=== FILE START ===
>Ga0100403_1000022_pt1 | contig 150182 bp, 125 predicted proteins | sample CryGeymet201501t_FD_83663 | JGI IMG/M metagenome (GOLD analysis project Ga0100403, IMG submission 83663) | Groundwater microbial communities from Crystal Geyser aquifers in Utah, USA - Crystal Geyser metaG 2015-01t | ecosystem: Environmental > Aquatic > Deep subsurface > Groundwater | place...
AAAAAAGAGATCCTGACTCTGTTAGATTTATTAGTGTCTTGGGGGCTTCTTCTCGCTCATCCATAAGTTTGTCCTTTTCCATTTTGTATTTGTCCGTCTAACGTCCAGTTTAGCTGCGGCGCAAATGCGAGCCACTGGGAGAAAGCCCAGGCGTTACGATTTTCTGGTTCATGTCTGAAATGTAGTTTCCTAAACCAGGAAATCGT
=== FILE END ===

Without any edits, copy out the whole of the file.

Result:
>Ga0100403_1000022_pt1 | contig 150182 bp, 125 predicted proteins | sample CryGeymet201501t_FD_83663 | JGI IMG/M metagenome (GOLD analysis project Ga0100403, IMG submission 83663) | Groundwater microbial communities from Crystal Geyser aquifers in Utah, USA - Crystal Geyser metaG 2015-01t | ecosystem: Environmental > Aquatic > Deep subsurface > Groundwater | place...
AAAAAAGAGATCCTGACTCTGTTAGATTTATTAGTGTCTTGGGGGCTTCTTCTCGCTCATCCATAAGTTTGTCCTTTTCCATTTTGTATTTGTCCGTCTAACGTCCAGTTTAGCTGCGGCGCAAATGCGAGCCACTGGGAGAAAGCCCAGGCGTTACGATTTTCTGGTTCATGTCTGAAATGTAGTTTCCTAAACCAGGAAATCGT